“Thanksgiving Day, Rev. L. H. Pedersen Tells of Its Significance and Duties.”, The Seward weekly Gateway, December 2, 1905.


Opening Statements: The Daily Alaskan

The Opening Statement series features the foreword or introduction given by  editors or publishers in the first issue of the paper addressing its readers. 


The Morning Alaskan, February 1, 1898, Vol. 1, No. 1

Editor: O.W. Dunbar

“With this issue THE MORNING ALASKAN makes its debut before the citizens of Skaguay and the countless hordes of people who eagerly await any news pertaining to this city and the country beyond. But a few days a resident of Skaguay, and that time busily occupied, I have been unable to make the acquaintance of as many of the citizens as I would have wished, but through the MORNING ALASKAN I hope to become personally acquainted with all.  THE MORNING ALASKAN shall always be maintained as a bright, newsy sheet, with the interests of Skaguay and its enterprising citizens always uppermost in the editor’s mind.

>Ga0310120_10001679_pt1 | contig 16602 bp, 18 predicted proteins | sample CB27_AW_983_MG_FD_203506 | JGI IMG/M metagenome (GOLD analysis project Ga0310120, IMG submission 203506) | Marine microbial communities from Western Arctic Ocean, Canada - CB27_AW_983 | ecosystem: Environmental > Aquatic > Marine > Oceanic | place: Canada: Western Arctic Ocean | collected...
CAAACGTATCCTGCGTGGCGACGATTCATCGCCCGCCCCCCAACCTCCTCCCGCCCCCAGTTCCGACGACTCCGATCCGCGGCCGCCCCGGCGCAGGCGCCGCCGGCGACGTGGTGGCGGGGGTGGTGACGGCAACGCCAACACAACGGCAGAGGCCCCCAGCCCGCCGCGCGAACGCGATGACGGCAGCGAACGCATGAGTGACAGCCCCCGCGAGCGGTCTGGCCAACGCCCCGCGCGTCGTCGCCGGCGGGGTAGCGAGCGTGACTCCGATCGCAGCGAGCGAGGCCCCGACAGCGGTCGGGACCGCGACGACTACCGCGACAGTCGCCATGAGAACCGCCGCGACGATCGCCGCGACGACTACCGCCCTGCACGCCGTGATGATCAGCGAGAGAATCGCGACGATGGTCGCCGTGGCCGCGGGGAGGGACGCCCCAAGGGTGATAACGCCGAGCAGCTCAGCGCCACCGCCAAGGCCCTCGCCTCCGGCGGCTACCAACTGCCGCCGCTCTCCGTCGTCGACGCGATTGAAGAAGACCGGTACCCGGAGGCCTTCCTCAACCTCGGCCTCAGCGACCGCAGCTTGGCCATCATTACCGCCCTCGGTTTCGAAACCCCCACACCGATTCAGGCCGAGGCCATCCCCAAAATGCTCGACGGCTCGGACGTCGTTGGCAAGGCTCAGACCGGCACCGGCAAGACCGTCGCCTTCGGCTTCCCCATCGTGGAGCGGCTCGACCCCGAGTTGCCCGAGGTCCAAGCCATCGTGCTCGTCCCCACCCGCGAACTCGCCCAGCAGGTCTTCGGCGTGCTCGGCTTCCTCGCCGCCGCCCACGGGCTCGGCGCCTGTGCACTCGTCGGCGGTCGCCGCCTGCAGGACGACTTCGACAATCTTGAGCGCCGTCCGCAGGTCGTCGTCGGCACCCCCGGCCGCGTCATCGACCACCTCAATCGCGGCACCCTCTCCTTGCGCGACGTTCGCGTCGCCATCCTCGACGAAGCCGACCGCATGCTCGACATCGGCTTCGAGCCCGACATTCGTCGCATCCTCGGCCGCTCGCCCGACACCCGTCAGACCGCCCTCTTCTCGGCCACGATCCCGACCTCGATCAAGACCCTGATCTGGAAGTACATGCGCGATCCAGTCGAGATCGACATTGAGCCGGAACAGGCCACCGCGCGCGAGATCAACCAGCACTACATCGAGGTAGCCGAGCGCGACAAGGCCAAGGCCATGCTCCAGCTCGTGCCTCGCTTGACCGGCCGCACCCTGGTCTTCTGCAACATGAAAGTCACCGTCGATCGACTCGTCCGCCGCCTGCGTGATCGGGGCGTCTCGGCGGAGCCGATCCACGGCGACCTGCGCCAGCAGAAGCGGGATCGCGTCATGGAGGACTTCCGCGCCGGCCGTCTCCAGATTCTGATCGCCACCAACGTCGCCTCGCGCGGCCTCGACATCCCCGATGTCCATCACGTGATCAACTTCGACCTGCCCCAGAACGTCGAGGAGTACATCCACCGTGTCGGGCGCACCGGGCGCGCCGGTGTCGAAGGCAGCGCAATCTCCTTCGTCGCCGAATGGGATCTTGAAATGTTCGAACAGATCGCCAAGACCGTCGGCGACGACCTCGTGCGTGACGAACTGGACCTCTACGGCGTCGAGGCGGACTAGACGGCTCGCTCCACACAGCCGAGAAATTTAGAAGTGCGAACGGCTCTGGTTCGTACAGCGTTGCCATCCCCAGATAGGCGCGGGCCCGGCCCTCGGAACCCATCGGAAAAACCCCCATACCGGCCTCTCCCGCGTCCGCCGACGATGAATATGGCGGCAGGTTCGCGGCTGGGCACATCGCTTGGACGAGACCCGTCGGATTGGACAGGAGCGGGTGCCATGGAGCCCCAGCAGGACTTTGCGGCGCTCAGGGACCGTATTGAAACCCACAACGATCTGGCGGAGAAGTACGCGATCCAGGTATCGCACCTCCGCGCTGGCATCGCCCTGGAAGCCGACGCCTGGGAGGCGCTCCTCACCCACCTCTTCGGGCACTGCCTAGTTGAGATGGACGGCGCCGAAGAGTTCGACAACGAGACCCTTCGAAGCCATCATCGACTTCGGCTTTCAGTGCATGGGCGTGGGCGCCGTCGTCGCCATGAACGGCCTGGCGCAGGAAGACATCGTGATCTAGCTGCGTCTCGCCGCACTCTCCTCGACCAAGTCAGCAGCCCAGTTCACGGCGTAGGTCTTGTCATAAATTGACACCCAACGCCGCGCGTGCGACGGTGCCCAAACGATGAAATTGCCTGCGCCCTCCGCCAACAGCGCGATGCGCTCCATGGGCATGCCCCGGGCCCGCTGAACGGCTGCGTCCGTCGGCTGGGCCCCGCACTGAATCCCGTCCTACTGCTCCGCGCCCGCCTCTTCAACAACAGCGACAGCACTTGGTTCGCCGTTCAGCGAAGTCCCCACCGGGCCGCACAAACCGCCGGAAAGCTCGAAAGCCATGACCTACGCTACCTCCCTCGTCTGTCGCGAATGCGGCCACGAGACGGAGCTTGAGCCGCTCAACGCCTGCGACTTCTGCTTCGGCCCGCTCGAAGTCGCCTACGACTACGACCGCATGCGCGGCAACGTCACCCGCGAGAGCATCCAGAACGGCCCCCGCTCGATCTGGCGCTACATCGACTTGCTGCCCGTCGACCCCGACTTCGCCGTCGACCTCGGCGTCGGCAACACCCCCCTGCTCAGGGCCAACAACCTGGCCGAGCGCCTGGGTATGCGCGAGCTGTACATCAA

O.W. Dunbar”

New Content: Batch II Live on ChronAm

The Alaska State Library is please to announce that the next batch of digitized historical Alaskan newspapers is now available online at!


New additions include:

Need some help finding what you want?  Check out our blog post Searching Chronicling America for tips!

Featured Content: Batch II: What to Expect

The second batch of Alaskan historical newspaper pages has been accepted for ingest in Chronicling America!  Batch II will include two titles, the remainder of Douglas Island News and the beginning of The Daily Alaskan.  These titles will be available on Chronicling America in December.  Currently available titles for searching are the Alaska Daily Empire (1912-1917), Douglas Island News (1898-1907), and The Thlinget (full run, 1908-1912).

Batch II Details: